Nura Health Media

Transforming Healthcare Requires a New IT Framework

by Wayne H. Miller, CEO of Nura Health

The State of the Healthcare Ecosystem

Renowned management consultant Peter Drucker once said, "Without data, it doesn't exist." When one examines the American system of healthcare, the wisdom of Drucker's statement is abundantly clear.

The healthcare system of the US has been built using a data capture IT platform that has three fundamental variables. First, it records what doctors do to patients, i.e. the procedures performed as the "care." Second, it characterizes those procedures on the basis of two attributes: (1) how much time did it take for the doctor to do it and (2) how much training did it take for the doctor to know how to do it. Third, it captures whether the procedure was done in an office/hospital or an urban/rural setting. These attributes are then used in a formula to determine how much the doctor is paid for delivering those services. There is no element of this data-capture and classification system that addresses the question: how well did that procedure work to resolve the patient's problem(s). In fact, the efficacy of the procedure is not considered whatsoever in the algorithms that determine the payment made to the doctor for the service(s) delivered.

There are approximately 12,000 numerical codes in the Healthcare Common Procedure Coding System ("HCPCS") used to identify these services. In the almost 50 years since the creation of Medicare, rules have evolved that have guided the development, administration and operations of Medicare and Medicaid as well as commercial healthcare insurance operations. All of these business processes, now embedded in the healthcare delivery and payment infrastructure, have been derived from the information represented in (or missing from) the HCPCS coding system (or its predecessor). Literally, over a couple of generations, how we have come to think about healthcare has been developed and reinforced by countless human behaviors derived from the design and architecture of this data gathering system - all of which missed the important element of treatment efficacy.

The Problem – it's all about data

The financial algorithms embedded in HCPCS and the formulas used to determine payments to doctors are adjudicated annually by a few dozen medical specialists (those with advanced training and in receipt of substantial income under the existing HCPCS system). Their recommendations to Medicare, in spite of the conflicts-of-interest embedded in their advice, are accepted >90% of the time.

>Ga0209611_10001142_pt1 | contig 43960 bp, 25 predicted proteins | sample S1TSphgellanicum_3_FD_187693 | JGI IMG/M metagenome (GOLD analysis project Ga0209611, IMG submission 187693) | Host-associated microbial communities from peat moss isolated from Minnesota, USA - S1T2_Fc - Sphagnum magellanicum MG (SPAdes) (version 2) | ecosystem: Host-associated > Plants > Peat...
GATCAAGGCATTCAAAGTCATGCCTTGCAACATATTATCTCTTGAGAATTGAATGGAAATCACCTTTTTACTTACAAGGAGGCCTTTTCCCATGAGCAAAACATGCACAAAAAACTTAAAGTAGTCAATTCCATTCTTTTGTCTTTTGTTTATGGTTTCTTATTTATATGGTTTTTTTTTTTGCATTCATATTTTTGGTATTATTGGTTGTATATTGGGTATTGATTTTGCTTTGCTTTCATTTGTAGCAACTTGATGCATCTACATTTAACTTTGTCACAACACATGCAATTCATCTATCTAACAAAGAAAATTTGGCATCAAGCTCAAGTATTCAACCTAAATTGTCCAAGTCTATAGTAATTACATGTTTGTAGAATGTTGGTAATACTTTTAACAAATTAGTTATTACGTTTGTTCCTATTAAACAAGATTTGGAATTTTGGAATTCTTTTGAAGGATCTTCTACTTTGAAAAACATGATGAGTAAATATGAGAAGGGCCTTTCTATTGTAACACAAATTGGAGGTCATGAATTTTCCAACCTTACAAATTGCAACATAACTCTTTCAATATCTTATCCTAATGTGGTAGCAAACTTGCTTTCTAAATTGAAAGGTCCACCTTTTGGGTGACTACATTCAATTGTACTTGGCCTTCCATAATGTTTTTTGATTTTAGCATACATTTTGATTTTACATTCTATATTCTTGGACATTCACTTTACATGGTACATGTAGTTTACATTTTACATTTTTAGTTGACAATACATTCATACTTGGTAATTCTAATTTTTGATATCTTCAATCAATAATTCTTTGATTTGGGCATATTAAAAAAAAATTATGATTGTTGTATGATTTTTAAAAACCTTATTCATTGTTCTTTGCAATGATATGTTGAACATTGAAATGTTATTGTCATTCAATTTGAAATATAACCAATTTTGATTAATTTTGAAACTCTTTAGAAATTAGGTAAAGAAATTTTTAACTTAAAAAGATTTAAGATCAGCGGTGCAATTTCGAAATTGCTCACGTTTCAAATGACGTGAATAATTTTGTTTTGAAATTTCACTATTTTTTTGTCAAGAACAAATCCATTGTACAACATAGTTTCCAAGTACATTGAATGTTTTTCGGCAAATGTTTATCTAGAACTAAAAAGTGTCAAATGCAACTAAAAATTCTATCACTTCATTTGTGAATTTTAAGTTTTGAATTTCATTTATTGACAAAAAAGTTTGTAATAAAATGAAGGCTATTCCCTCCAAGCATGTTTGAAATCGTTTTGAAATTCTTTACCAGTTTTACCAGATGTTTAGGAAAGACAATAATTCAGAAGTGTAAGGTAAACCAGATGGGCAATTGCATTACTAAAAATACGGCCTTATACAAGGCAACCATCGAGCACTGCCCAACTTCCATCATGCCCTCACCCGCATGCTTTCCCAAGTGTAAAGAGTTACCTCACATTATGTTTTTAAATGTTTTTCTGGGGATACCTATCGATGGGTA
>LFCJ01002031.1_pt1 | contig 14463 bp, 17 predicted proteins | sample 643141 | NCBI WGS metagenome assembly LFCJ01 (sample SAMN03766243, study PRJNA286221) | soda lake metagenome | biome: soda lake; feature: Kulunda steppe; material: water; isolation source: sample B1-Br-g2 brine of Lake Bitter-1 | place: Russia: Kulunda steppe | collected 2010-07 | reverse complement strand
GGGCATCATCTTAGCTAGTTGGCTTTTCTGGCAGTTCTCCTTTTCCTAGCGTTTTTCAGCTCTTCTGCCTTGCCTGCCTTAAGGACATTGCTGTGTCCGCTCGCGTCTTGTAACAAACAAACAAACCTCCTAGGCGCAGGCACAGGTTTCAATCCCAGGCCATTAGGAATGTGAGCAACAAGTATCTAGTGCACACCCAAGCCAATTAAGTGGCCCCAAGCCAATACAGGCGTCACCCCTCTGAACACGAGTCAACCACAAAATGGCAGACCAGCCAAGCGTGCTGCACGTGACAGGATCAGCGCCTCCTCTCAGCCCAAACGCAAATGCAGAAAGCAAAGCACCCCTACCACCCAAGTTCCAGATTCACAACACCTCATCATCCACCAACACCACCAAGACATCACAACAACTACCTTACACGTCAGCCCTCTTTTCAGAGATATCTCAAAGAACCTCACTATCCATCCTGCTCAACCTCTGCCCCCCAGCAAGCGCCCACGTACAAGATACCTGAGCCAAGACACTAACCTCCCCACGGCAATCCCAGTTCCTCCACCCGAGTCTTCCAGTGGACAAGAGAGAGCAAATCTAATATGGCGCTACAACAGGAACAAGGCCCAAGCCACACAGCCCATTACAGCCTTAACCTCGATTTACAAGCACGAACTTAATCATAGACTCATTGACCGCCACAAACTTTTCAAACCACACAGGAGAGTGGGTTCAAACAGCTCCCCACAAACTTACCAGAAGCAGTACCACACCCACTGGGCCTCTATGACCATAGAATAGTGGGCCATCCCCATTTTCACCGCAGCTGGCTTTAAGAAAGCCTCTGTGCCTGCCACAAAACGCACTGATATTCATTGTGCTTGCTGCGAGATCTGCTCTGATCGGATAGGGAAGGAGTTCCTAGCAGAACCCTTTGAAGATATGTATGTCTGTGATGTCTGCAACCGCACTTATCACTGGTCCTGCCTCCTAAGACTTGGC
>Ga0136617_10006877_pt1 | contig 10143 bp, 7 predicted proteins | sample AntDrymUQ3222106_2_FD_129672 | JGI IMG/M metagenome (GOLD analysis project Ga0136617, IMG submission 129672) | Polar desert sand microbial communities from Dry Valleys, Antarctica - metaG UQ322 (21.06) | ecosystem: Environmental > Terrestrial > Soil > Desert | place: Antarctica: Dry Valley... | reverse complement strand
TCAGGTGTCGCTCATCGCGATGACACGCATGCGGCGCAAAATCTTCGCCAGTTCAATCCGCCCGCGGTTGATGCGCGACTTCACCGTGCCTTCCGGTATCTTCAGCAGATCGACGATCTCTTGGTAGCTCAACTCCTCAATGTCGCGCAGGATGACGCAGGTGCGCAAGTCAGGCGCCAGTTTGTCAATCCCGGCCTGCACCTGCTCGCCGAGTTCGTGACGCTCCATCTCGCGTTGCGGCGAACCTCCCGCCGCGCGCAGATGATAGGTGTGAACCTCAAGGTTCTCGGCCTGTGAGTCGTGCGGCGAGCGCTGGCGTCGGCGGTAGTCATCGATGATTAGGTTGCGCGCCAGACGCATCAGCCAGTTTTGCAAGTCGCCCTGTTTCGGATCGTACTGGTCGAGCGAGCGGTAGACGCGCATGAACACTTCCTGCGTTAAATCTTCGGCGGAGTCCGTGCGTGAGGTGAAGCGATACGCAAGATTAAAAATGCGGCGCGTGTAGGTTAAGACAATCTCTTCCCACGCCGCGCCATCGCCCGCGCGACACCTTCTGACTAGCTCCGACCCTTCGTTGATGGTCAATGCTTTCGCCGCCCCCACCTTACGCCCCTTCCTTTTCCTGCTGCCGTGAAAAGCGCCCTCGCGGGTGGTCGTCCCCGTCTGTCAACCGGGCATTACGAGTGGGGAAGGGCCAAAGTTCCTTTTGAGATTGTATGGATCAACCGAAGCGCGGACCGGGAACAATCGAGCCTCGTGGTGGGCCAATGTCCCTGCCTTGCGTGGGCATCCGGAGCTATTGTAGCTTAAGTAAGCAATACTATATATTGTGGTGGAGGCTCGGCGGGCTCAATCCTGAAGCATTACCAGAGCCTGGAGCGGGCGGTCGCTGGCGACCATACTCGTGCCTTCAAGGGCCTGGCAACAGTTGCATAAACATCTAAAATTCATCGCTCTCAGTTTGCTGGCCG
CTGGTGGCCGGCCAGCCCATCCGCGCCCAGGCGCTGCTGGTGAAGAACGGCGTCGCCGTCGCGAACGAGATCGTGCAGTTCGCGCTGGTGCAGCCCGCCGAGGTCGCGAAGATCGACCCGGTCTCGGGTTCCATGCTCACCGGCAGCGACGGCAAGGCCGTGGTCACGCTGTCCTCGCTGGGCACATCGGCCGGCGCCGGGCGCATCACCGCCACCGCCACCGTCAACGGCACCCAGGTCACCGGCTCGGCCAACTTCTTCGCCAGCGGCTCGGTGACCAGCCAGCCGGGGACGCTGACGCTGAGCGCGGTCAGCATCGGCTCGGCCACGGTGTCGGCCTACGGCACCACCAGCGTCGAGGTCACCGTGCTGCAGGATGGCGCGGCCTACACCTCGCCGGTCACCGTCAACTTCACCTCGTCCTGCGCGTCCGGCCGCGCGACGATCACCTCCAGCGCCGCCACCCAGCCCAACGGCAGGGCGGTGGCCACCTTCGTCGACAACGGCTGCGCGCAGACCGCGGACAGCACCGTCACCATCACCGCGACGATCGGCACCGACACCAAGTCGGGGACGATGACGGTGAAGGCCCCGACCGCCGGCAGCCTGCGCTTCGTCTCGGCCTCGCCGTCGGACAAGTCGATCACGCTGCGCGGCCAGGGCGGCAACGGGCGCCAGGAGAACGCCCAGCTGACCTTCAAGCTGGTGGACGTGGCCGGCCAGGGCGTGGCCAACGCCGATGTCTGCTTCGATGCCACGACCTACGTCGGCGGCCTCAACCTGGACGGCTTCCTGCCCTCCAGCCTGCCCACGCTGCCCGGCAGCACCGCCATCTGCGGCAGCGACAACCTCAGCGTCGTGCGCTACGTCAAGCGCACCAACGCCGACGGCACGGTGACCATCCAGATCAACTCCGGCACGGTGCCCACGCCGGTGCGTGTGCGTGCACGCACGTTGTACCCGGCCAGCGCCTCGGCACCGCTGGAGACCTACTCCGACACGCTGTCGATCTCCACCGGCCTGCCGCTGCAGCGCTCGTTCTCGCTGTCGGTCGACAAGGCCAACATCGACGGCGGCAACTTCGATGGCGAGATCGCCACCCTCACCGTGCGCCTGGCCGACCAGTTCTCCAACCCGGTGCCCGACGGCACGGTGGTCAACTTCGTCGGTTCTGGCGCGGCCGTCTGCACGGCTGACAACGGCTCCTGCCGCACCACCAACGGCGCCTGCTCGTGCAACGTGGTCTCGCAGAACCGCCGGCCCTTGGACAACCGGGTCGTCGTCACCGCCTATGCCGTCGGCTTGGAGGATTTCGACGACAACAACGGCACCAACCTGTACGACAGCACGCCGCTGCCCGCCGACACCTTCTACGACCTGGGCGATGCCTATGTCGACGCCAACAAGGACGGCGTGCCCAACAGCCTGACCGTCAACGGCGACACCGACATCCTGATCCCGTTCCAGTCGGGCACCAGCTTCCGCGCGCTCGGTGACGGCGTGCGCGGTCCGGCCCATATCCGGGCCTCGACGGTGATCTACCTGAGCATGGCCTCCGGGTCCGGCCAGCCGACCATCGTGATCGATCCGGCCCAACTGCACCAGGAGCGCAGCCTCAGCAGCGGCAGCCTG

The financial algorithms embedded in HCPCS and the formulas used to determine payments to doctors are adjudicated annually by a few dozen medical specialists (those with advanced training and in receipt of substantial income under the existing HCPCS system). Their recommendations to Medicare, in spite of the conflicts-of-interest embedded in their advice, are accepted >90% of the time.

By contrast, physicians who practice Integrative Medicine (using a holistic multi-disciplinary approach to patient care) as well as the 2 million other allied healthcare professionals whose activities are not represented in the HCPCS system operate clinical practices in which procedural data is rarely captured and never properly classified. Without recording the activity of these licensed professionals, the efficacy of their activities, either individually or collectively, is not consistently measured, reported or recognized. However, broad based research on Integrative Medicine Best Practices (pdf) conducted at 52 major academic centers, indicate that the Integrative Medicine approach to patient care is particularly valuable when it comes to treating those with one or more chronic diseases. Around 150 million Americans have been diagnosed with one chronic disease – 50 million with three or more.